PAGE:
When a new coach is hired, the new coach brings in a new style ... in this case, a new offense. Articles are written, research is done, and we end up having a "feel" for what the new coach is likely to do. You look at how the Redskins played in 2012, how Atlanta played in 2016, how the Rams played in 2017, and how the Titans played in 2018. Elements of those offenses are likely to become the new Packers offense.

The new coach hired his staff. In April, the team will draft new players, and come July the pieces all fit together. In early September, we'll begin to see what the new team looks like.

This Spring is filled with New Marketing Leaders. You folks are giving your brands a new start. Your co-workers are looking at you, trying to figure out what "system" you bring to the table. Are you going to do things they way they've always been done? What "newness" are you bringing to the table? What is your secret to increase sales and improve profitability? Are you going to employ the old, stale "omnichannel" strategy that doomed so many retailers? Will your focus be digital, and if so, how will you employ mobile and social and Google and Facebook (yes, social and paid ads on Facebook are fundamentally different)?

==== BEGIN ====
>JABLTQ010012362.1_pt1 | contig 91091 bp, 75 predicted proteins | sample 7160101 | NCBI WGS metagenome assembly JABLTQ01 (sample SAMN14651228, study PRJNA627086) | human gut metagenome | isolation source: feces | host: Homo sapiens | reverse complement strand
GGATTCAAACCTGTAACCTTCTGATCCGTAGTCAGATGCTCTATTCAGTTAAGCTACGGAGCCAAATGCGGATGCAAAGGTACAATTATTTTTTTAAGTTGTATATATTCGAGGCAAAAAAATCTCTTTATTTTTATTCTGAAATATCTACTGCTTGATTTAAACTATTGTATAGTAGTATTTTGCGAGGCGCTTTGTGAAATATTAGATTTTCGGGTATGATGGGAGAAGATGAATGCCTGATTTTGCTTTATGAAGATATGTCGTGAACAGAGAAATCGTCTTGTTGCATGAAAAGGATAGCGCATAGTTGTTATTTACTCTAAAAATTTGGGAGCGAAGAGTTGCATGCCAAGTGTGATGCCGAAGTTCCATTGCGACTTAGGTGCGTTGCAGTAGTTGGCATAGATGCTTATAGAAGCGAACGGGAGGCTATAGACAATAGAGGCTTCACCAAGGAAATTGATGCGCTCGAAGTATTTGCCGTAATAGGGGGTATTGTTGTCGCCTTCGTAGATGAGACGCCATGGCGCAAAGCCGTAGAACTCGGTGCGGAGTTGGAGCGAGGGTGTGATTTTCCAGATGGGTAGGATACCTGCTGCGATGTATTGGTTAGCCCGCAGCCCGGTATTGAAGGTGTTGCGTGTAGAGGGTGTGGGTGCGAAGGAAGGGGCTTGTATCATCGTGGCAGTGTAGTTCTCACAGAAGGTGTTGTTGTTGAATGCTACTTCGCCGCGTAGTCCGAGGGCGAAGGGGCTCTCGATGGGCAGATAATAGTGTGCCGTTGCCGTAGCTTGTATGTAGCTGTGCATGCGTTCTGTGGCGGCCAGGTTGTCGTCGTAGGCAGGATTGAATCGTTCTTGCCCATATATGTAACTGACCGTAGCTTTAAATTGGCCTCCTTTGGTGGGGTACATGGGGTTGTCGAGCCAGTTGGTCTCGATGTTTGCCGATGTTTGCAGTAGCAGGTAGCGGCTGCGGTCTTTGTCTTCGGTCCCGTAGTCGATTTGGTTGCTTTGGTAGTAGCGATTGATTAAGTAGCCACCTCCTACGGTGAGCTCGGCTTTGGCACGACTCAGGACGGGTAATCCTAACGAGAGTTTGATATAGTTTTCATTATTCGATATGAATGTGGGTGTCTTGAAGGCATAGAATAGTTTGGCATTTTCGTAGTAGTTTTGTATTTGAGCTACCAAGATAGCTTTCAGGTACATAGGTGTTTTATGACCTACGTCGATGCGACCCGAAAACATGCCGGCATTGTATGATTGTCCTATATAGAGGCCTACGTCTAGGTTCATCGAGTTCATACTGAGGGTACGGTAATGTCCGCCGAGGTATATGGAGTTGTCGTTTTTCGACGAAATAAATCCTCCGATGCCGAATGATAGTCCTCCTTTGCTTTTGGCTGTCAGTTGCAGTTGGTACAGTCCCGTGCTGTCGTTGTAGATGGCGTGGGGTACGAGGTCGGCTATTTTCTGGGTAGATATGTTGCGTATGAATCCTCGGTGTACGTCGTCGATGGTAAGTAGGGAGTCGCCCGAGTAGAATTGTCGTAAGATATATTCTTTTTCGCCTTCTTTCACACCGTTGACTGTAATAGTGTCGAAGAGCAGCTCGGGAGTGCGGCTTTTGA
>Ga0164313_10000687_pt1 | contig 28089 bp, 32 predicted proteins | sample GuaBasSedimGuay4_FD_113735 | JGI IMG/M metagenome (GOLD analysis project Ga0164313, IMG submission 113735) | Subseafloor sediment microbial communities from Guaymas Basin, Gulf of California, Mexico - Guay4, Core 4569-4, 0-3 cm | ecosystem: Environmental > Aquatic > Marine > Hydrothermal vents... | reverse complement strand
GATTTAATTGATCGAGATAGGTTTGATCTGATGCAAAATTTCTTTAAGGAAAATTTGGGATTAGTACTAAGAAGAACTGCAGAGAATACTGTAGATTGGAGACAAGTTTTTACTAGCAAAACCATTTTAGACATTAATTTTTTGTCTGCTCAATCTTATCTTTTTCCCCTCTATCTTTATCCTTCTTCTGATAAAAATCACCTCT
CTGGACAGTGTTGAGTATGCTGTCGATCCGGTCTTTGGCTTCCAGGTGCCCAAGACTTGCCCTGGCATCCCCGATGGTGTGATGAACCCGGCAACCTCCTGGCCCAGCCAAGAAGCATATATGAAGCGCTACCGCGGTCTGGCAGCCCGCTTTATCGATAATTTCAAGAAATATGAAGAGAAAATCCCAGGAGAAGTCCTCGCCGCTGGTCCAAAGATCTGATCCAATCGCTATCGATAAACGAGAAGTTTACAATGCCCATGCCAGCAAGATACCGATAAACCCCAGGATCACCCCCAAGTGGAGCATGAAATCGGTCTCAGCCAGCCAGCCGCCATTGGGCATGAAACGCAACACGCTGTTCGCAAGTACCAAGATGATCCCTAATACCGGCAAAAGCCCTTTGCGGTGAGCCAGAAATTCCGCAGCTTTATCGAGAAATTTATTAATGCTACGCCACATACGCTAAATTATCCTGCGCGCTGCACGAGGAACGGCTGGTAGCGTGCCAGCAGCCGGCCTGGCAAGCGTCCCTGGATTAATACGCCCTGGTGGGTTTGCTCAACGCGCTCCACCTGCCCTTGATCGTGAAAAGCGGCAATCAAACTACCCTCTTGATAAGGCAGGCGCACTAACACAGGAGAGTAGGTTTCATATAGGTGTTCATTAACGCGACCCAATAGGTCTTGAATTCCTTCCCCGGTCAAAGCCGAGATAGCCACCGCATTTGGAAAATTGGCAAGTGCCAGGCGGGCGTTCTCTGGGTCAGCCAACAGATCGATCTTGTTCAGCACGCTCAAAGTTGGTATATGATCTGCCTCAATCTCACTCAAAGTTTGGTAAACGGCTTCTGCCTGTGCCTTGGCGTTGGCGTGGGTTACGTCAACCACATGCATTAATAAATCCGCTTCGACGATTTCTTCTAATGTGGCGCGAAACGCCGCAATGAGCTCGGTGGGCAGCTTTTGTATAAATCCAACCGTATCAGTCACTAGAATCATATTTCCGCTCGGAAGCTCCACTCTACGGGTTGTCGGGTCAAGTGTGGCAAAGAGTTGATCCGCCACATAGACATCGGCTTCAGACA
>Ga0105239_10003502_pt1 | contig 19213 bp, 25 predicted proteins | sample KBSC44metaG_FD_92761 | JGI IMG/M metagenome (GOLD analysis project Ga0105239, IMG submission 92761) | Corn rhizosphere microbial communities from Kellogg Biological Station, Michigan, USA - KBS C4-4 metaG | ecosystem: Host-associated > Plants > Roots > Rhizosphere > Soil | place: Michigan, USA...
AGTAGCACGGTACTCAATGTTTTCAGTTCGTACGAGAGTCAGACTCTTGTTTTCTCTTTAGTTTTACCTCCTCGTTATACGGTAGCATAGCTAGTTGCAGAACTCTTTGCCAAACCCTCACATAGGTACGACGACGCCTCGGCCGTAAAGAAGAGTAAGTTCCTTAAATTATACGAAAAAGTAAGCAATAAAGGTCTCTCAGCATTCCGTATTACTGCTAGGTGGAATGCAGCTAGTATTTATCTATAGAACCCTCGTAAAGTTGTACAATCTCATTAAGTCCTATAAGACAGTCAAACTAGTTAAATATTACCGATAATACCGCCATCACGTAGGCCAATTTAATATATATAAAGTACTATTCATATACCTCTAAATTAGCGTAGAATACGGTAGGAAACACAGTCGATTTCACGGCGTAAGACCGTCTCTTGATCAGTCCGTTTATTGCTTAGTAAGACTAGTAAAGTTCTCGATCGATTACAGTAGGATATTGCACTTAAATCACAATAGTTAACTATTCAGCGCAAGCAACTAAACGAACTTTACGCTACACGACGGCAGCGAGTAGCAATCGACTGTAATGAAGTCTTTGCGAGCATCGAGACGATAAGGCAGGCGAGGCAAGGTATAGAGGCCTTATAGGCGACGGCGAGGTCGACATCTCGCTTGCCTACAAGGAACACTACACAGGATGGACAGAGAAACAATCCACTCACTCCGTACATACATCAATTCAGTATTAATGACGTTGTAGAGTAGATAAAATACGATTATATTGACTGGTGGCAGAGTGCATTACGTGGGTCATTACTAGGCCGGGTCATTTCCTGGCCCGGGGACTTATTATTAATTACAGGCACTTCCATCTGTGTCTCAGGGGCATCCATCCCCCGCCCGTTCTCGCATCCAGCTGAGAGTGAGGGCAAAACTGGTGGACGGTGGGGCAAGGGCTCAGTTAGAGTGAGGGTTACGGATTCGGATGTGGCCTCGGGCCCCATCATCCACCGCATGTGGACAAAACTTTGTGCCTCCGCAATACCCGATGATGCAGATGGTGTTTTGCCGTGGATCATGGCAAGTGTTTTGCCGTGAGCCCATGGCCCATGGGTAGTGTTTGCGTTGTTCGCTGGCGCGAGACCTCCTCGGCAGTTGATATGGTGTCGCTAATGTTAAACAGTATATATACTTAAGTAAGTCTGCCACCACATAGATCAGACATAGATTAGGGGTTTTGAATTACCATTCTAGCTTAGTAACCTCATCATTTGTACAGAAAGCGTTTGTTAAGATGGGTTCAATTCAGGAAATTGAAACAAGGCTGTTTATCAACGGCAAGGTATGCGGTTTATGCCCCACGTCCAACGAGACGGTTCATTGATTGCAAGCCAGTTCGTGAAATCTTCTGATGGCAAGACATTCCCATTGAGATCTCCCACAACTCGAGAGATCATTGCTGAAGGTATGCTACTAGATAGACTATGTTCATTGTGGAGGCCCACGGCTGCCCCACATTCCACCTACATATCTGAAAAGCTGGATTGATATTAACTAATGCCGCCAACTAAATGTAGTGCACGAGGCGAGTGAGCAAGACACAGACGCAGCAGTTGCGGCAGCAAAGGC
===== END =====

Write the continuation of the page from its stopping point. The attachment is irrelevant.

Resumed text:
You better darn well have a marketing system in place, right?


I advocate a system that focuses on what I call the "Great Eight":
  • Audience.
  • Awareness.
  • Acquisition.
  • Welcome Program.
  • Anniversary Program.
  • Optimization Program.
  • New Merchandise.
  • Winning Merchandise.
There should be a plan for each of the eight areas of study. And you should know what your plan is as close to day one as is humanly possible.

There's no guarantee that you'll succeed ... or fail. You might be brilliant and fail, you might be a dimwit and luck into wild success. But if you have a plan, from day one, a system that is all your own, you'll have better odds than other new marketing leaders.

Have a plan. And for goodness sake, implement your own system ... something only you do, something that is fully unique to the skills only you possess. 

February 18, 2019

The New Marketing Leader

Yesterday I told the story of the birth of "Merchandise Productivity" and "Marketing Productivity". Those concepts evolved significantly, especially once I began doing consulting work and had to ferret-out the real reasons (merchandise and new customers) businesses were failing.

As a New Marketing Leader, you are typically being thrust into a bad situation. If your brand was "winning" it would not be making changes.

So you need to chart your own course ... you know what you should do, you know what is likely to work and not work ... and yet, you've got a ton of co-workers who have expectations of you ... their expectations. They don't know anything about marketing, but they have strong ideas about what you should do, nonetheless. And if you don't do what they expect you to do, you're a moron!!

So you need to set expectations from Day One.

There's nothing wrong with soliciting advice from your merchant, inventory, tech, and creative partners. Go ahead and let the Operations Director tell you what she heard about at a Woodside Research conference.